Tongue Tie and Social Media: Concerning and Confusing!

This post was co-written by Renee Beebe and sister IBCLC Jessica Altemara. Thank you Jessica for your inspiration and professionalism! 

20140828_095301Some lactation professionals have been trying to address a lack of understanding regarding tongue ties and lip ties for many years. They wanted it better known that tethered oral tissue (term used to refer to all types of “ties”) can negatively impact breastfeeding. But now, with the advent of instant-access social media, we are seeing a trend that is a bit disturbing to these same advocates. We see mothers diagnosing their babies’ tongue ties based on images they see on a Facebook group. We see professionals saying to mothers: “That baby needs a frenotomy,” based on a picture posted to Facebook. 

What’s even more disturbing is the professional lack of agreement about tethered oral tissue. Some medical professionals seem to be clipping everything they see, attributing every possible issue to tongue tie. Others claim that this is all a fad—that it’s normal to have frenulae under the tongue and lip and nothing needs ever to be done about it. It’s even more confusing for parents to make choices when professionals are so polarized on the issue. Where does the truth lie?! To whom can confused parents turn?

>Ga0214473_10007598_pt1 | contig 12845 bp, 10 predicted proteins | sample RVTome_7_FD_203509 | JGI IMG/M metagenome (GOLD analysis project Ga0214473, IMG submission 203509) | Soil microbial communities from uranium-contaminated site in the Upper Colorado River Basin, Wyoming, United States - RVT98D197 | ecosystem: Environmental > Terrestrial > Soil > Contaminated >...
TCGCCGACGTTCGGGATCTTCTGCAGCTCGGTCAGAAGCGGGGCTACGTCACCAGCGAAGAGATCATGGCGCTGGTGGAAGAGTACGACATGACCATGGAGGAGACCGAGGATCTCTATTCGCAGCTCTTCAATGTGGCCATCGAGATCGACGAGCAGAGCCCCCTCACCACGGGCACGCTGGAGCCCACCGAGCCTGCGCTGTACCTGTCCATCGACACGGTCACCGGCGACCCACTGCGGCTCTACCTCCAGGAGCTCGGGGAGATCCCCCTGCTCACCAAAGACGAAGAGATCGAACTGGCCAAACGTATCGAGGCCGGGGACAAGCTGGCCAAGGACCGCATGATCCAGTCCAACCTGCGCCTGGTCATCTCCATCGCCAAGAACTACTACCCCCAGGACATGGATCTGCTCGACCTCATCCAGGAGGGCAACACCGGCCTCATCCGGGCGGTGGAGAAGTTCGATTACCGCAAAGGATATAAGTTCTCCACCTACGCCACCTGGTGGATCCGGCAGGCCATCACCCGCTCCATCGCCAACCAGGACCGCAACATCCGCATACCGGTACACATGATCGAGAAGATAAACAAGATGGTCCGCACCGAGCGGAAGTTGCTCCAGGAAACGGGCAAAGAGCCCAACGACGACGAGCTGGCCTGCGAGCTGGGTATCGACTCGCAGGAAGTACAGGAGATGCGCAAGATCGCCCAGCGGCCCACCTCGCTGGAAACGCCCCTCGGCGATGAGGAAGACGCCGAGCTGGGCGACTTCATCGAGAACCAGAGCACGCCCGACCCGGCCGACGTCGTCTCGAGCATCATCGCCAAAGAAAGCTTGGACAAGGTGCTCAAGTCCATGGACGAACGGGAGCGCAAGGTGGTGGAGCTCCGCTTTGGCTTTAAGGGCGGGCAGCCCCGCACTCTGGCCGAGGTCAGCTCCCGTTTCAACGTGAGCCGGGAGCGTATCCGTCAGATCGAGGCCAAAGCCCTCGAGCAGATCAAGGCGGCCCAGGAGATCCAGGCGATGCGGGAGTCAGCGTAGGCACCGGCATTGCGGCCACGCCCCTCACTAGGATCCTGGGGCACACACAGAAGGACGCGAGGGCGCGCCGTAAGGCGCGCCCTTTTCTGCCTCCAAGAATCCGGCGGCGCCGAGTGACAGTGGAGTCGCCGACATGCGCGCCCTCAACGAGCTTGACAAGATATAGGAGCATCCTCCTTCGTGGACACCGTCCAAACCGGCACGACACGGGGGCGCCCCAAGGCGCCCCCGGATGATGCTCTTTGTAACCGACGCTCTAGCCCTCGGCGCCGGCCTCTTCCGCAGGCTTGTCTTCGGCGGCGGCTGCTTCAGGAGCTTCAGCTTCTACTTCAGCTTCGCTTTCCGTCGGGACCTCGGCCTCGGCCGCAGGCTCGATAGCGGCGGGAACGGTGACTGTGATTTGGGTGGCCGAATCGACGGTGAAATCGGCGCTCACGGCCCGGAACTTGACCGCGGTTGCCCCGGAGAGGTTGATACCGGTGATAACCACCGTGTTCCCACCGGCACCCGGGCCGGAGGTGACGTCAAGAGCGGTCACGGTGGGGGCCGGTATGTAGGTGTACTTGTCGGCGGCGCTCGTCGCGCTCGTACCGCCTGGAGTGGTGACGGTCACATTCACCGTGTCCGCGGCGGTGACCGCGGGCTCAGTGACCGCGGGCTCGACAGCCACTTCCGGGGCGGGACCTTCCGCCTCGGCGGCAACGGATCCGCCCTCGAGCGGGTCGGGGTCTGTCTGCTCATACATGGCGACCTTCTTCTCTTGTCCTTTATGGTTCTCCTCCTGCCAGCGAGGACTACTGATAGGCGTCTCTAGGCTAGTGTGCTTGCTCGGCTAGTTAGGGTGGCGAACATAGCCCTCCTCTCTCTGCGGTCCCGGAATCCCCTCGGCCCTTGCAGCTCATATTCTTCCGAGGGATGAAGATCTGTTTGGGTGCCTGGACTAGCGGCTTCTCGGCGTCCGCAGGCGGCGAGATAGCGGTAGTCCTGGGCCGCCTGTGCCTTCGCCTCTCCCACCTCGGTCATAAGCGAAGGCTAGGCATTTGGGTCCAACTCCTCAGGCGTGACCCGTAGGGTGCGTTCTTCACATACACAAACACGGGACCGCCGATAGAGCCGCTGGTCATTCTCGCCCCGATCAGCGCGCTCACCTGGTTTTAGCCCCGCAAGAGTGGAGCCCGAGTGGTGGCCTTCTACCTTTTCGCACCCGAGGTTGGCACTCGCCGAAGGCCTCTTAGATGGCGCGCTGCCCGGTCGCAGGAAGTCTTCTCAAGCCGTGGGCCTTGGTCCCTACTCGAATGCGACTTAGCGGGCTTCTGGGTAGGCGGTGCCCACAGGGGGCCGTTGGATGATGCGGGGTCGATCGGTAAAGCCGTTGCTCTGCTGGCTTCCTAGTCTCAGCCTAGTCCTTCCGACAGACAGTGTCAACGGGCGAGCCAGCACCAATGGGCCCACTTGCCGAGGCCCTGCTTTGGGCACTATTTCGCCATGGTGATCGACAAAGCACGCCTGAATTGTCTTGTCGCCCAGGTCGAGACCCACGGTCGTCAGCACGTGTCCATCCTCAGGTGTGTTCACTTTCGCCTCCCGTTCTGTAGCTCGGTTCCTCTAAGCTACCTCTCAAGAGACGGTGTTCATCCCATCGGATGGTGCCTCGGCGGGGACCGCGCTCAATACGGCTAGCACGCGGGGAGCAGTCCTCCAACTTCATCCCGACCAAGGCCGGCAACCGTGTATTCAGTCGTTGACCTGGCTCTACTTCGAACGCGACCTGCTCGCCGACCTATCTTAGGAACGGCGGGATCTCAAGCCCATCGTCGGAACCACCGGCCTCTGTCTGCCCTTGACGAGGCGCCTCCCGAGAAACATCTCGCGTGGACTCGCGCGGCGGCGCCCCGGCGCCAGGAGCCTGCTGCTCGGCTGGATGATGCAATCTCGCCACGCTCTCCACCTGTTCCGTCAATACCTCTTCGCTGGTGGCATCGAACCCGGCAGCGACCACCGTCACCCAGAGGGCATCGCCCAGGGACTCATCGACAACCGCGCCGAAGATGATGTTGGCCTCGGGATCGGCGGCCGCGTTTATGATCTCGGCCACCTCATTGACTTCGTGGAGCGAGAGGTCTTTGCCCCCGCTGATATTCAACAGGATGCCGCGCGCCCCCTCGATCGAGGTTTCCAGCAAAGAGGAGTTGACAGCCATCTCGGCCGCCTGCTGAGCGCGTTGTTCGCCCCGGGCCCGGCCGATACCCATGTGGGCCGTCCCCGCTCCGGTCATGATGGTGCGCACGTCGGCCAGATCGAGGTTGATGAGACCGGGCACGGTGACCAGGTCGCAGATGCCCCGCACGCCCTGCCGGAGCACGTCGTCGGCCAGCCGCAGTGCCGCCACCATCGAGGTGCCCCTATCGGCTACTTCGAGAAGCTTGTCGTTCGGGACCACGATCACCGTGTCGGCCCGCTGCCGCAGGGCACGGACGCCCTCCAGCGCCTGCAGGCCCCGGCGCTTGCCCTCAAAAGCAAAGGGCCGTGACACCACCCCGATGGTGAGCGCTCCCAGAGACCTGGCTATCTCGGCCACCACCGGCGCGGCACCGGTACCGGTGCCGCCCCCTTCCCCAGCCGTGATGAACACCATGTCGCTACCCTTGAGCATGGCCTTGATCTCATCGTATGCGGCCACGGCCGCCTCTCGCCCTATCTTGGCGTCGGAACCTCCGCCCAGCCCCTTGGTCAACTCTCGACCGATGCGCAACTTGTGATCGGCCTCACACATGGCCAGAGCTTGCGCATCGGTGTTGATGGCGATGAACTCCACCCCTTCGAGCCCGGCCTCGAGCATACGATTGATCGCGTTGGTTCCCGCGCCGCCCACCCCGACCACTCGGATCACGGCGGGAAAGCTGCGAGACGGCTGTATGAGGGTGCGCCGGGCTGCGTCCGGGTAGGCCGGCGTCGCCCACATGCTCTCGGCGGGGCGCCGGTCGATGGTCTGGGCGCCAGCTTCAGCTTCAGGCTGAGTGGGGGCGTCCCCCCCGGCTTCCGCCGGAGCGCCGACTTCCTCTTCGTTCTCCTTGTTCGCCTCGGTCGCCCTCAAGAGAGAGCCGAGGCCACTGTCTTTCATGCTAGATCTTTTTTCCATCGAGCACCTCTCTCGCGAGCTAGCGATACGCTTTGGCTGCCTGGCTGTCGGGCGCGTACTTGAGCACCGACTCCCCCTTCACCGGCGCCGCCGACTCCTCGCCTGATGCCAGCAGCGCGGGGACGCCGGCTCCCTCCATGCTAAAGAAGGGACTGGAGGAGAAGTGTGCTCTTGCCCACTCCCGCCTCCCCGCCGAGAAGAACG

Here’s the thing. You can’t just look at a picture or even at a live baby and know for certain that she is tongue tied. Appearance is one piece of the picture. The most important piece is in the function—in other words, how the tongue moves. The tongue does not exist in isolation. It interacts with the rest of the body to eat, drink, swallow, clean teeth, etc. It’s complicated. It takes a great deal of training to accurately assess tongue and lip ties.

When a nursing mother finds herself concerned that her baby may be tongue tied, she needs to see an expert on tongue tie. The evaluation takes time. No one worth their salt in tongue tie will ID a restriction by simple physical exam. It involves seeing a baby breastfeed or bottle feed, getting a full picture of all symptoms, and looking at the physical from several angles. Sometimes it takes even more than one visit. There are various tools and techniques for tongue tie evaluation, each of them with different strengths and weaknesses. No tool is a replacement for individualized evaluation of the whole picture by an expert.

An expert knows how to combine function with the physical and make an accurate assessment. An expert will rule out basics (like bad latch or positioning) as well as other advanced issues (like structure or low muscle tone), do a physical exam, and put all the pieces together for a big-picture diagnosis. An IBCLC who has invested in an education about tongue tie is perfectly suited for this task. The IBCLC can help identify a tongue tie, refer to appropriate professionals for the release of the tether and recommend talented body workers. A well-trained IBCLC is exactly who can hold the hand of the nursing mother as she navigates this journey!